Of the approximately one hundred and fifty (150) common references to the city in the New Testament, over twenty-one percent (21%) occur in the Book of Revelation alone. Outside of this, there are only six (6) common references to the city, which appear more significant than merely indicating a geographical place; two (2) in the Gospel of Matthew (or simply Matthew) and four (2) in St. Paul’s Letter to the Hebrews (or simply Hebrews). More than half (51%) of the common references to the city in New Testament are nouns denoting the location/direction of a specific person in space (“He went into the city”, e.g. he was outside but now he is inside), often after a proper name (e.g. Jerusalem) was previously used in the text. These common references are extremely important in the New Testament. They map for the reader the movement and location of specific people at specific moments, most usually Jesus and his Apostles, or in recounting past events/parables during the course of the primary action of a specific text. More than a third (36%) of the common references are a non-possessive, non-relational subject or object (direct or indirect) of a sentence. (e.g. “The city was…” or “…a city”). Again, this often occurs after a proper name was previously used in the text (i.e. we already know where the action is taking place). Finally, only eleven percent (11%) of the common references in the New Testament are possessive nouns (e.g. “the priests of the city”). These possessive nouns are often important for denoting differences; for example, between insider (e.g. resident or citizen) and outsider (e.g. visitor or stranger), the powerful (e.g. priests) and the powerless (e.g. poor), or other such relationships presented as a dichotomy in the narrative.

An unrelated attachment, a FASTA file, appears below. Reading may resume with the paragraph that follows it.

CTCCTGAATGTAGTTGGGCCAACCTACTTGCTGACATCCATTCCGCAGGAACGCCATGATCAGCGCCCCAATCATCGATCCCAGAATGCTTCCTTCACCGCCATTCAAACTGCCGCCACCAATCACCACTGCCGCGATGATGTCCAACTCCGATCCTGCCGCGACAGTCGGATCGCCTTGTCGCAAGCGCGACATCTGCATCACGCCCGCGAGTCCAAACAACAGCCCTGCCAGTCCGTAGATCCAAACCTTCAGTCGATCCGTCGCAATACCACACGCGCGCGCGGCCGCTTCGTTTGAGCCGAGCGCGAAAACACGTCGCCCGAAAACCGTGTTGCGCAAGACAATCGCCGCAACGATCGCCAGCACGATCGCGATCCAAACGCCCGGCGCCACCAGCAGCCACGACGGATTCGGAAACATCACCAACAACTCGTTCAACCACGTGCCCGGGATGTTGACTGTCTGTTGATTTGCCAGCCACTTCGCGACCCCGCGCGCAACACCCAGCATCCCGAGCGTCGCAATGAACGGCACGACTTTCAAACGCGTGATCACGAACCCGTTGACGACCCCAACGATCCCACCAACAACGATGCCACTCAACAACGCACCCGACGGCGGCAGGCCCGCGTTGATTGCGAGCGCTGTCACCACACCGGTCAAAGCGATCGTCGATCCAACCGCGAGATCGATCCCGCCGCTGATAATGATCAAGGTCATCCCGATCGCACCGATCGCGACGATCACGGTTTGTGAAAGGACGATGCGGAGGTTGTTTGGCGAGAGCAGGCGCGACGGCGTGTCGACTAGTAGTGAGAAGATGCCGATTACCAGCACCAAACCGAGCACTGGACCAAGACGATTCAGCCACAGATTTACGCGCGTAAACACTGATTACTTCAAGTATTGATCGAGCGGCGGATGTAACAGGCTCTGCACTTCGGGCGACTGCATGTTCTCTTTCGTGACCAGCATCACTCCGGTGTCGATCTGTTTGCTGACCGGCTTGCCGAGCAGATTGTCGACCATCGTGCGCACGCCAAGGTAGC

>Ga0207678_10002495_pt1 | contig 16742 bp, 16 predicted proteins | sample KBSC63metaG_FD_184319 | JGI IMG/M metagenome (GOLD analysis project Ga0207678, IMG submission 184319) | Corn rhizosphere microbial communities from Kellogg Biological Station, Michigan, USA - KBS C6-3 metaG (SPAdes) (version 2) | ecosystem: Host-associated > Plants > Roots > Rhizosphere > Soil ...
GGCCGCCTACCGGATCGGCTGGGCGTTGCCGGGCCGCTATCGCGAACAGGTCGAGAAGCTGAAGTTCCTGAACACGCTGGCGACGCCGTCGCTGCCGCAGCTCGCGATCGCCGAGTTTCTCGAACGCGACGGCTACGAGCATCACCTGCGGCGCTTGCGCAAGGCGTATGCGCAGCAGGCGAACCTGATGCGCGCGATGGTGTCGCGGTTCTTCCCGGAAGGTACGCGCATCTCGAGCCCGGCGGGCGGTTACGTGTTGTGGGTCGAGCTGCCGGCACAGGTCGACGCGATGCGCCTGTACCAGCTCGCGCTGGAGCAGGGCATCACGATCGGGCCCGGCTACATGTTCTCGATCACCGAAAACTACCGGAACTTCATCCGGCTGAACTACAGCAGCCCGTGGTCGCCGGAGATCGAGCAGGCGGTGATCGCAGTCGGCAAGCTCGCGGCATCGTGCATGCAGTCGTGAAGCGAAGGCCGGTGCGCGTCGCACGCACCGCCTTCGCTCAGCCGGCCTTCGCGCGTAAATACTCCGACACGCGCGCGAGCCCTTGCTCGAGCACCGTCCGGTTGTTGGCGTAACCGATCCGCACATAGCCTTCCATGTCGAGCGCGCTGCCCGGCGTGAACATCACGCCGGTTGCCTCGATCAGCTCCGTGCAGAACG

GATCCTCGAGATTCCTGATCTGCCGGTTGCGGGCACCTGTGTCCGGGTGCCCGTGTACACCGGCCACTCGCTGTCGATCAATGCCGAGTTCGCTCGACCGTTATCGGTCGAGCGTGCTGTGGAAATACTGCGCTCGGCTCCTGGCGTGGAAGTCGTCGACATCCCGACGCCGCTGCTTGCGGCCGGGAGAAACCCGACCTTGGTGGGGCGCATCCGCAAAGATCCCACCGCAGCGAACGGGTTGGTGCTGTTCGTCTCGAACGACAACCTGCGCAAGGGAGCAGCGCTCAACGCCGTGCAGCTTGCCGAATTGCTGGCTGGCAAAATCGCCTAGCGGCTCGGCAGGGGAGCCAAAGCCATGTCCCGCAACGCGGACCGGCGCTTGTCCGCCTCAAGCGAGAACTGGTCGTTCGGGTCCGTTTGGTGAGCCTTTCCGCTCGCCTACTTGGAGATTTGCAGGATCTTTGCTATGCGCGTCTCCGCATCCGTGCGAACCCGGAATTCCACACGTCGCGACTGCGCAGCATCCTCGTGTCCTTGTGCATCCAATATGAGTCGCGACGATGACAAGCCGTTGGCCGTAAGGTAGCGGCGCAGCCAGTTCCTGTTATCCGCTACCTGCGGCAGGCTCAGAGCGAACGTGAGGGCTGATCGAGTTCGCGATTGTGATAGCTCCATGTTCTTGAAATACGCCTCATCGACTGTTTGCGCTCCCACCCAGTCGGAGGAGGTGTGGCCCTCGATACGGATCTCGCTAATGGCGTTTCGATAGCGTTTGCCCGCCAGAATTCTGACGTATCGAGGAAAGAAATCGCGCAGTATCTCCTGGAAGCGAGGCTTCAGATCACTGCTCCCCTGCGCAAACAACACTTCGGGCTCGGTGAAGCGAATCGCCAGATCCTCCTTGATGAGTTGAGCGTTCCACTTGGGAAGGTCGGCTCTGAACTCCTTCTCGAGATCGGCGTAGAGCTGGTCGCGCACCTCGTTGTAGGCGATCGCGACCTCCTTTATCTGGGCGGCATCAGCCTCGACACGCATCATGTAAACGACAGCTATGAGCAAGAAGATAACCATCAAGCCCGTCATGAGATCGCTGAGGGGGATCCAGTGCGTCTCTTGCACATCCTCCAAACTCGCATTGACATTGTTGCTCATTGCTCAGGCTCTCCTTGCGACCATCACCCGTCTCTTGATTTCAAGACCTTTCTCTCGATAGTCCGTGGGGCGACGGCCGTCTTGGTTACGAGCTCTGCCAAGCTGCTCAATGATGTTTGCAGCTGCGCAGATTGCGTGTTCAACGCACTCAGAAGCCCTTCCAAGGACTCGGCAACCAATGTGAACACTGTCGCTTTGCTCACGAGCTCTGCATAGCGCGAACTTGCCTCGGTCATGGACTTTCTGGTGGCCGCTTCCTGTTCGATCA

The last might signify an important difference. Of the approximately seven hundred (700) common references to the city in the Old Testament, nearly twenty-seven percent (27%) are possessive nouns. Almost two-and-a-half times more possessive nouns are used in the Old Testament than the New Testament, in relative terms. There are several plausible reasons for this difference. It might be a simple quirk of translation, which arises for a variety of reasons. For example, most of the Torah is translated from Hebrew and the New Testament from Greek. Alternatively, perhaps it is simply because the texts of the New Testament are younger than those of the Torah. Another possibility is a difference in the scale of human perspective about their world. The perspective of the New Testament is a Roman World. The perspective of the Old Testament is limited to the region of Judea, Egypt and Mesopotamia. This might have led to a change in writing style, abrogating the perceived need for extensive use of possessive nouns. Or, it might be a consequence of all these factors. In any case, this might be important because the writing style of the New Testament – and, in particular, the Gospels and the Acts of the Apostles – seems much more similar to the Historical Books of the Old Testament (Joshua through Maccabees) than the other books. Nearly three hundred (300) or forty-two percent (42%) of the common references to the city in Old Testament are nouns denoting the location/direction of a specific person in space. However, the Historical Books deploy these common references at a greater frequency than the rest of the Old Testament. Over forty-five percent (45%) of the common references to the city in the Old Testament occur in the Historical Books. Finally, about thirty-one percent (31%) of the common references to the city in the Old Testament are a non-possessive, non-relational subject or object (direct or indirect) of a sentence. What this suggests, whatever you might believe, is the writers of the Gospels and Acts believed they were writing histories and adopted the appropriate writing style for that endeavor drawing upon the model of Old Testament texts.